Oh yes, the Saw franchise. A series of increasingly violent films with flashes and speed-ups with a dash of philosophy and characters flipping on a dime: from calm and collected to screaming. Am I a fan? Of the first few films, yes, as we were given a couple of clever twists and the engaging performances of Tobin Bell as Jigsaw. Alas, the Jigsaw killer is now dead and a new mechanical mastermind is targeting cops. Detective Zeke (Chris Rock) is given control of the case which he navigates with a new rookie Scheck (Max Minghella). Meanwhile his retired father Marcus (Samuel L. Jackson) goes off hunting for the killer alone. But then again, they all do. It’s a requirement.
The overall premise is fine. Despite the times we live in and the issues that need addressing, I don’t expect every film to perfectly put down a stand on issues such as police reform, though it is clear that many of Zeke’s fellow officers have thrown aside the ‘protect and serve’ motto in favor of just shooting when they feel like it in a series of flashbacks that feel ripped from the headlines today. They hit hard, and when a serial killer is dishing out what they did on civilians, sympathy is fleeting. One of the few twists that actually landed for me had this sort of weight.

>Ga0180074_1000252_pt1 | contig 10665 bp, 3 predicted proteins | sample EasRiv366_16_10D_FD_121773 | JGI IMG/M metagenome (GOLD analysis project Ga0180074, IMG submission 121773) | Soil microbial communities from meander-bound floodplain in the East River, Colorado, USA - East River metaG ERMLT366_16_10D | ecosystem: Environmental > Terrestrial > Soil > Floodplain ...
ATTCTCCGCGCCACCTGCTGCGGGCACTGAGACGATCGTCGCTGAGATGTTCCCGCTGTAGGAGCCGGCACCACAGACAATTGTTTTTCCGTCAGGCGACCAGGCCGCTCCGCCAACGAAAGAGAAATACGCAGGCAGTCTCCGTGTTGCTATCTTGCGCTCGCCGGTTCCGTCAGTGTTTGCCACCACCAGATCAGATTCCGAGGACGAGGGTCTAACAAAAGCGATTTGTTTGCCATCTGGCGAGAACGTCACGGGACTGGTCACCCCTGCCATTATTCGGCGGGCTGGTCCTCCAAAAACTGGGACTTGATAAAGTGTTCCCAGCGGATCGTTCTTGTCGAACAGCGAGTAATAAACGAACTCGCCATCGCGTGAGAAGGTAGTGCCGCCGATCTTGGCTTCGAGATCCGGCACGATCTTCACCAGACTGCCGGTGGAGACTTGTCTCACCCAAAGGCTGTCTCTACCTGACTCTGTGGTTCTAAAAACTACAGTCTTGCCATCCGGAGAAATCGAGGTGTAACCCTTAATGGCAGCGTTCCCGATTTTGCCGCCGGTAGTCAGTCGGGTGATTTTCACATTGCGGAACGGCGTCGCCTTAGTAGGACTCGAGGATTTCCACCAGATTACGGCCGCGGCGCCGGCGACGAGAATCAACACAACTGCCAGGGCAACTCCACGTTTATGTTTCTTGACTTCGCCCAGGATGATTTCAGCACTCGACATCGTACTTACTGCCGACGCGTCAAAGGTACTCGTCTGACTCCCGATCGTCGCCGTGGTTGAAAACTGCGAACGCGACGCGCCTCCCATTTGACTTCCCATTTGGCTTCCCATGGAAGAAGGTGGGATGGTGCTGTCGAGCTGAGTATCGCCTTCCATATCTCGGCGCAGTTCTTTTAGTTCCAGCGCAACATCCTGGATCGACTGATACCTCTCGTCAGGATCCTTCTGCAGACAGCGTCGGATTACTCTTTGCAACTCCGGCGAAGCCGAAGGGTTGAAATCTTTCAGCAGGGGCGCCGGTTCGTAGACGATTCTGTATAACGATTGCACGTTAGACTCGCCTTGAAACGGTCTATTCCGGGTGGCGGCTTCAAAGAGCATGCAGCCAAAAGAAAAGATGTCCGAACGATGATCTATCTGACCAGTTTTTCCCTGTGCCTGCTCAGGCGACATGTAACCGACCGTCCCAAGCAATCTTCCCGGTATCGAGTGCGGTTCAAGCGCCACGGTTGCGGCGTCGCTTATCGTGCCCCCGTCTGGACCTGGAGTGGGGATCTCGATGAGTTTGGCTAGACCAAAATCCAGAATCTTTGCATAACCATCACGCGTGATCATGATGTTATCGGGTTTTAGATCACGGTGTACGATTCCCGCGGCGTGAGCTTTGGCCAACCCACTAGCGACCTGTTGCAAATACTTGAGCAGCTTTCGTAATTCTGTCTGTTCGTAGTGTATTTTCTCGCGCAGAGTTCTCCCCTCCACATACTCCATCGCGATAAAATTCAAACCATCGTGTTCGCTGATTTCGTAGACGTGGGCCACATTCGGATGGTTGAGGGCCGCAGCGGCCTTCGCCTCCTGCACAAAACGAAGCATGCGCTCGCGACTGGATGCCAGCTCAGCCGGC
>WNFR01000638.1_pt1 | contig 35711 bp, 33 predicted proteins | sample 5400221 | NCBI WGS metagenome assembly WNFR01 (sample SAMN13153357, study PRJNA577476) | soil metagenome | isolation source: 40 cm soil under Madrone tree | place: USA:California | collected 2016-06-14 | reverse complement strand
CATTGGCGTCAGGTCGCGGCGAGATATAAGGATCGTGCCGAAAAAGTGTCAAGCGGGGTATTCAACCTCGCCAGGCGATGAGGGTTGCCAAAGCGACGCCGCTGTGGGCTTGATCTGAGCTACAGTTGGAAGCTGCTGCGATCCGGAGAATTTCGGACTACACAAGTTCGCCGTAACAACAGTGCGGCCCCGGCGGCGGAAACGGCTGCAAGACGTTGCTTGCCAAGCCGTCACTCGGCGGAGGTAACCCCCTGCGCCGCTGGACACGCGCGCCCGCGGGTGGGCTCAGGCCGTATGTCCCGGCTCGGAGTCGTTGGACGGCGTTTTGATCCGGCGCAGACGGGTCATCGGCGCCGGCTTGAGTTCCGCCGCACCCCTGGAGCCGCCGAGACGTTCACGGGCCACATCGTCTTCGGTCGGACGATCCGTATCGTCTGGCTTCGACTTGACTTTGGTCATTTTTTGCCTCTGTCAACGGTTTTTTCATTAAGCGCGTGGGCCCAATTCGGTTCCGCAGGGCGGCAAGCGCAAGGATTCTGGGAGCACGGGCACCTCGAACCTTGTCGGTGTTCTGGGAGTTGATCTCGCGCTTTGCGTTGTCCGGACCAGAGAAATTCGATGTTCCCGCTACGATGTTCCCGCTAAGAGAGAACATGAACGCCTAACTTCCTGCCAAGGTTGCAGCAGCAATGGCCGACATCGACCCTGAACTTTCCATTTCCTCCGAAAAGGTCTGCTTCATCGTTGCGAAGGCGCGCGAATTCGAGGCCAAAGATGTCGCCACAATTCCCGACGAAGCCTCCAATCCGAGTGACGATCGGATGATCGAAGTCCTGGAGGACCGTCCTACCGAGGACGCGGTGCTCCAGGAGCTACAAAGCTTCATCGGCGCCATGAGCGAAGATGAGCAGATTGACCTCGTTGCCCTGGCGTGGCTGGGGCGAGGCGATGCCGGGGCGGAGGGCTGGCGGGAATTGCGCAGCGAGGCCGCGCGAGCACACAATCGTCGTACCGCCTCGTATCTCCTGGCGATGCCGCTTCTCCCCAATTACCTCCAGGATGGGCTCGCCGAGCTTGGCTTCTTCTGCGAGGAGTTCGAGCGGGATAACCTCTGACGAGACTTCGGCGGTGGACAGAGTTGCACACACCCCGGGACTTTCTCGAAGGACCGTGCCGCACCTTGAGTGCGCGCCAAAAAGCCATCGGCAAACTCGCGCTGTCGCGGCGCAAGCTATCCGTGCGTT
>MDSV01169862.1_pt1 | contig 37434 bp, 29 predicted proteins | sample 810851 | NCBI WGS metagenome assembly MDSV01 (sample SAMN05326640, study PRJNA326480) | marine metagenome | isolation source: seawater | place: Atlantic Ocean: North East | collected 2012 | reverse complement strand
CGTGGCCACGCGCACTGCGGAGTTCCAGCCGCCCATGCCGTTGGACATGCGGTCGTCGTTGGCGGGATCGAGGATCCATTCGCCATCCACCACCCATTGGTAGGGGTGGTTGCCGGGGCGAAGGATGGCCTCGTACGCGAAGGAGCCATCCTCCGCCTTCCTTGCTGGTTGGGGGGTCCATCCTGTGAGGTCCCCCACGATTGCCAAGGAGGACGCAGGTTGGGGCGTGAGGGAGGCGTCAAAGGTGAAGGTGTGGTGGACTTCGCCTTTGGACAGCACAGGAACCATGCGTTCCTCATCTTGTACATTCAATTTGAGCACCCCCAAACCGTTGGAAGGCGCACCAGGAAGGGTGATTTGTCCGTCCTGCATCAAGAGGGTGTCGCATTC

Given the actors at play and the fact that there are so many sequels to the original Saw, I would’ve liked there to be a little more creativity put into what we’re seeing. I don’t mean the traps. I recently cut open my finger by accident so one of the latest traps was more than effective as it made my hand twitch. In fact, for fans of the gore factor, this film should hopefully satisfy. They get the job done and aren’t there just to be overly complicated. When the iconic music by Charlie Clouser begins playing, we’re reminded of past climaxes and praying this new reveal is a good addition. Almost every single character that winds up attached to springs and wires is snuck on in the exact same way to the point that it just feels lazy. Guessing the killer and their general motive was simply…simple.
As for the actors themselves, Chris Rock is attempting a balancing act of a snarky comedian with the gravitas of a broken detective. I wouldn’t say he falls off the beam but it does feel like he’s not quite pulling it off. There’s one scene where his face becomes decorated with shards of glass and Zeke bravely continues on without much fuss. Did I miss something? Did I blink every time he reacted to it? Shouldn’t a person be continuously wincing and groaning in pain when that happens? Practice makes perfect and I don’t hold it against him as acting has never been the largest part of this franchise. The detective work appears by the numbers and I kept waiting for someone to call in the National Guard.
So what are we left with? A mildly entertaining film with a few fun little scenes to test the squeamish. Director Darren Lynn Bousman pulled off Saw 2 , which managed to amp up the gore and the sense of trickery. This film doesn’t hit as hard, but if any franchise is capable of sequels, it’s this one.
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